State, education officials say student enrollment is down amid pandemic


DENVER | Colorado has seen a dip in school enrollment since the pandemic began, a trend that the state is trying to reverse. 

At a Tuesday afternoon news conference, Aurora Public Schools superintendent Rico Munn joined Gov. Jared Polis and commissioner of education Katy Anthes in encouraging parents to enroll their children in school.

It’s so far unclear how many students aren’t attending school.

Polis did not provide any data on how many students are truant, but he said that from anecdotal information the state believes that it is an issue that needed to be addressed.

School count day is Oct. 1, the day that schools submit information to the Colorado Department of Education on how many students are enrolled in each district.

A decrease in student enrollment could cause another blow to district budgets, which are already working to prepare for the projected decrease in funding from the state due to cuts caused by COVID-19.

However, Anthes and the others stressed that this issue is important beyond school count day.

“This is not the start of the conversation, this is an explanation point,” Munn said.

In the Aurora Public School District, people have already been “knocking on doors” to try and reach families who are not enrolled.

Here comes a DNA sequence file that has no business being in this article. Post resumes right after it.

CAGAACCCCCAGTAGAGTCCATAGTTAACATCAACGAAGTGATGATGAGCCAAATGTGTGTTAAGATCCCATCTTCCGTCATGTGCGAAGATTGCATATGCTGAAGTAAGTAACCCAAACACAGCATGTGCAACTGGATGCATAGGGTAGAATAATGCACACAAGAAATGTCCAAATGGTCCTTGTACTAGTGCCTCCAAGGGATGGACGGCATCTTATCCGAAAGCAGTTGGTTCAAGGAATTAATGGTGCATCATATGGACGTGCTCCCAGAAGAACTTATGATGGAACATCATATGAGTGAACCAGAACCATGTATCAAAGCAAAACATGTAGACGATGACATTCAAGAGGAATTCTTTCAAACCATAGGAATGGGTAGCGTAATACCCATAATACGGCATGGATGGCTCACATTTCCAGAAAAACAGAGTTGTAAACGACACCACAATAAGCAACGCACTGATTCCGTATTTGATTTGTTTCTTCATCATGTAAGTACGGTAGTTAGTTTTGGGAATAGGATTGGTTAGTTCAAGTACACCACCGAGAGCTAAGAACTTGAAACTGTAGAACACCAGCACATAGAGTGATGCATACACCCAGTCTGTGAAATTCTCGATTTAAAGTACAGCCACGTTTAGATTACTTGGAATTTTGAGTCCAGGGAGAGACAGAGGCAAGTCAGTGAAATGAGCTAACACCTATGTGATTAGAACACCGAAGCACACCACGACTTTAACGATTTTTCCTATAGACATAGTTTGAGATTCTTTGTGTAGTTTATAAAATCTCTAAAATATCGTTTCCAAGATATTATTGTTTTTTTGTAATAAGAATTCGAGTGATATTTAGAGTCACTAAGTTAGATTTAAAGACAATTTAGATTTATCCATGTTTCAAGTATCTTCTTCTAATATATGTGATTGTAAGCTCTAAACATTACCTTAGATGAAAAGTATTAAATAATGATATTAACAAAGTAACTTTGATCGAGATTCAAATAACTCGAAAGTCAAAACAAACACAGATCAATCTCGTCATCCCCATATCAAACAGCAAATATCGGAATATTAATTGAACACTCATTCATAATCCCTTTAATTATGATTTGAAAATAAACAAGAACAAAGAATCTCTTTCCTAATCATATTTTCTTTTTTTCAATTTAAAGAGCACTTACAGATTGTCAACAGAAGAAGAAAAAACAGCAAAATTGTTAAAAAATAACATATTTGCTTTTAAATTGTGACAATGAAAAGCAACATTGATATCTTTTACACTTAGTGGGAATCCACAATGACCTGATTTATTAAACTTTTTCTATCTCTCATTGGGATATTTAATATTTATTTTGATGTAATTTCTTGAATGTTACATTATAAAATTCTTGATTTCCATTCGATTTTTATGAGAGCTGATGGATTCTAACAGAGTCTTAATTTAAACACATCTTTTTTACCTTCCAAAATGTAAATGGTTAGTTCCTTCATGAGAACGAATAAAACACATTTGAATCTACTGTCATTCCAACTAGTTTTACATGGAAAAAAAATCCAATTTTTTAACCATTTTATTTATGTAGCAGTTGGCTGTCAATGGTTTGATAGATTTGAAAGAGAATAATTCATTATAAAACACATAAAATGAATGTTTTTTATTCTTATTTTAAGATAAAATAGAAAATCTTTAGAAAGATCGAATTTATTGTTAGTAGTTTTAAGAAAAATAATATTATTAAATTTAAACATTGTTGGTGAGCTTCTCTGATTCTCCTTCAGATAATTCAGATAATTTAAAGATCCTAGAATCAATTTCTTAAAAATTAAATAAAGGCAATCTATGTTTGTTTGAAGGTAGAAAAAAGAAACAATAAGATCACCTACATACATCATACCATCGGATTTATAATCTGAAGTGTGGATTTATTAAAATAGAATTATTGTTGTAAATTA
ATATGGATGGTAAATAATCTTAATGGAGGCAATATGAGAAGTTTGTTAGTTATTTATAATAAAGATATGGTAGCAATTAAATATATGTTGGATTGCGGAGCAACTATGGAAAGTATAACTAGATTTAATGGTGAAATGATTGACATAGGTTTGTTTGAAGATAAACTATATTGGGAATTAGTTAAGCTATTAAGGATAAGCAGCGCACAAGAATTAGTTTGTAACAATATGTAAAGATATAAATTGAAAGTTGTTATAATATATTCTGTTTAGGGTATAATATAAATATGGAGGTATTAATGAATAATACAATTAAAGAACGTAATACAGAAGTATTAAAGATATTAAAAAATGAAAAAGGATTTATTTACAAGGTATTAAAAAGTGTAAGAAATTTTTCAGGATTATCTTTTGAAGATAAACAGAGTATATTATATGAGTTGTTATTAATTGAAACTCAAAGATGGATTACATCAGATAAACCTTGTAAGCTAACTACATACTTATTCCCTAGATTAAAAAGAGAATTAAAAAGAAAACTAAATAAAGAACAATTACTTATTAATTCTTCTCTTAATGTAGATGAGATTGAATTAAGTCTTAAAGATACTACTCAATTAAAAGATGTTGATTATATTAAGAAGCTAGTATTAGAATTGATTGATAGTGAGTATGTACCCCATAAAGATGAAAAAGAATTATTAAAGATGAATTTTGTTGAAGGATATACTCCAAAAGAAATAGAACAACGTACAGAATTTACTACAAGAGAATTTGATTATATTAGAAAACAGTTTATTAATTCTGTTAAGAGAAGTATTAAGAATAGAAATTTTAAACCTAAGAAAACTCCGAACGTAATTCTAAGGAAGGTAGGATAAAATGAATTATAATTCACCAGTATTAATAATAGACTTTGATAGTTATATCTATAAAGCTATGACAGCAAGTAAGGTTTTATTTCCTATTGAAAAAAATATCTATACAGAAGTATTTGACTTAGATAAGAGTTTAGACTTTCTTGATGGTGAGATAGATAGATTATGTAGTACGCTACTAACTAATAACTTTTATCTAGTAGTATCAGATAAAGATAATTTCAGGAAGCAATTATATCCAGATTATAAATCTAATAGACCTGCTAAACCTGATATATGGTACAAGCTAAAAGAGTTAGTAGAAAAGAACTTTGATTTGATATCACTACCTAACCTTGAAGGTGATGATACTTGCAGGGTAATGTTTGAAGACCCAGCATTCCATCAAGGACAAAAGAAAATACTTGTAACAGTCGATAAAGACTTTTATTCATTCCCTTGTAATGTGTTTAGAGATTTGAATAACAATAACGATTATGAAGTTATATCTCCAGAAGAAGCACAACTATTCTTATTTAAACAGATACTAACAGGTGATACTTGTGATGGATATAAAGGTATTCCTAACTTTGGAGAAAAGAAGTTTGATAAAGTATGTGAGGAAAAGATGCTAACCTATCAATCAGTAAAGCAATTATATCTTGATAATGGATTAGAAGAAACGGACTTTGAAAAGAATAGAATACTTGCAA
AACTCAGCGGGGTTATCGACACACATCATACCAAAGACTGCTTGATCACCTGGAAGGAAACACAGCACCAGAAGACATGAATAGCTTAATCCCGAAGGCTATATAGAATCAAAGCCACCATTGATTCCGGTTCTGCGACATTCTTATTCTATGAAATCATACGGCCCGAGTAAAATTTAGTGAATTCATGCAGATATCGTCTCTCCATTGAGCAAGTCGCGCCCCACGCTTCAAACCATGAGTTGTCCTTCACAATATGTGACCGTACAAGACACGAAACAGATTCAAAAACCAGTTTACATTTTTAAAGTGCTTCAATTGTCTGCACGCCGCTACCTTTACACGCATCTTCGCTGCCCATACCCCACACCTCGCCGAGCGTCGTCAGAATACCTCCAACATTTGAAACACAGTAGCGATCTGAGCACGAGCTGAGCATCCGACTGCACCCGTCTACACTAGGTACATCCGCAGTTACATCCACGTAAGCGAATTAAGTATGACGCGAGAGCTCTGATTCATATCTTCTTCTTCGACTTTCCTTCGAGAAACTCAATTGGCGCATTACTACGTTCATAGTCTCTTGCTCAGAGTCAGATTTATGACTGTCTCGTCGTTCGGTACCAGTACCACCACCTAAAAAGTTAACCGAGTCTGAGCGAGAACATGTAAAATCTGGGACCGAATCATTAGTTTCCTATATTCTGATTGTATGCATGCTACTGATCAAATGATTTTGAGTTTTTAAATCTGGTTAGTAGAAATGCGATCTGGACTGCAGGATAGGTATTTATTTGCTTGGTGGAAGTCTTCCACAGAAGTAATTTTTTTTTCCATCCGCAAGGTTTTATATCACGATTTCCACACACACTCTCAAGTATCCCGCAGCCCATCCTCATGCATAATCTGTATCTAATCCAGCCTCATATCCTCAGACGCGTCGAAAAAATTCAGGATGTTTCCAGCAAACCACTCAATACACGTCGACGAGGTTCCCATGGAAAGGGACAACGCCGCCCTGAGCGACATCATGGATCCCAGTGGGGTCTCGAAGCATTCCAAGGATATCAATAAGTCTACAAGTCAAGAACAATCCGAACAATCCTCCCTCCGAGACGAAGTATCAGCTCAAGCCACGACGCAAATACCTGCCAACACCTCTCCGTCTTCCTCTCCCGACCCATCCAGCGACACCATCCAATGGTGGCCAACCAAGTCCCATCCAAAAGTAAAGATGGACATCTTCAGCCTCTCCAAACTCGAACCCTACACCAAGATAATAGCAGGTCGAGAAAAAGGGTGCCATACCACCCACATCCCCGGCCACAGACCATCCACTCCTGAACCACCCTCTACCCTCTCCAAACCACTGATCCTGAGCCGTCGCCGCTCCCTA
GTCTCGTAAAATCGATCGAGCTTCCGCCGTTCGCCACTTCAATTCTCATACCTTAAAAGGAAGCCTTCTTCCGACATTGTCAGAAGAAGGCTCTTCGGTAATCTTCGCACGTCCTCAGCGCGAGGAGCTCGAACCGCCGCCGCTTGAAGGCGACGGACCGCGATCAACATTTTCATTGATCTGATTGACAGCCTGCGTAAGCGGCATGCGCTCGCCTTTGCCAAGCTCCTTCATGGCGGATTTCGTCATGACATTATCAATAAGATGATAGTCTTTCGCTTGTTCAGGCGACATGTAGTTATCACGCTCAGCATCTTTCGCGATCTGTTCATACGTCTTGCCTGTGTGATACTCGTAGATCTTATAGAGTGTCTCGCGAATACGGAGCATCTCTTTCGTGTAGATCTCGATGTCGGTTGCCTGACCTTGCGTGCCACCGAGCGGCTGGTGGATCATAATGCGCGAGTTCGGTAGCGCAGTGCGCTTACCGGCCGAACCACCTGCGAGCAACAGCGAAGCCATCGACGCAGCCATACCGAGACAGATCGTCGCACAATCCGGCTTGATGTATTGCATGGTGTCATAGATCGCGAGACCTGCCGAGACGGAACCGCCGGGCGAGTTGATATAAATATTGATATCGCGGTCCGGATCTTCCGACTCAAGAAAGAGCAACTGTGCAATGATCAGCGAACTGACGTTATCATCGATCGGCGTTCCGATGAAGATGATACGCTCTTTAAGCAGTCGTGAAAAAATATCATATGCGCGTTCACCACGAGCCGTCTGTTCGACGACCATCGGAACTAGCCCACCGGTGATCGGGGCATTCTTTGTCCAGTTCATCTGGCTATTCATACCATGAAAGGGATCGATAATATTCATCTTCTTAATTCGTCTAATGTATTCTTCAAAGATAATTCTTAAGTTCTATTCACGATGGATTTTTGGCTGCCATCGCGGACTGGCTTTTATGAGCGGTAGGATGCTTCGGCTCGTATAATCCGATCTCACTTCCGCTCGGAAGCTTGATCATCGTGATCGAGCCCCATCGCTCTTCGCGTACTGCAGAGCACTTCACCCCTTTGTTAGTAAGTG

“This isn’t just about count day, kids need to be in school, whether online or in person,” he said.

A spokesperson from the district did not immediately respond to a request for comment on how many students in the district are not enrolled, but in a Sept. 2 school board meeting planning coordinator Joshua Hensley said that the district was about 1,000 students short of its projected enrollment.

Students who are not enrolled in either online or in-person school will lose out on the social interaction of being in the classroom and will also suffer academically, Polis said. That could mean they end up being far behind their peers when they do return to school post-pandemic.

“We don’t want them to be a year or more behind and to fall out of having those meaningful social connections,” Polis said.

He urged parents to enroll their students as soon as possible, and said that if parents are dissatisfied with their district’s online learning program they can use open enrollment to select another one in the state.

Being enrolled in school can also help students get access to resources such as mental health services, Anthes said.

Chris Rogers, president of the Colorado Child & Adolescent Psychiatric Society, said that one of the biggest stressors he’s seen in child patients recently is a sense of isolation. School provides kids with a “sense of identity” and gives a sense of structure and normalcy that has been missing for many during the pandemic, he said.

Many of the students that are most important to reach are the hardest to get in contact with, Anthes said, such as those who are homeless. She asked people in community organizations working with families, such as churches and food banks, to ask if children are enrolled in school.

“We cannot let our children’s education become a casualty of this pandemic,” she said.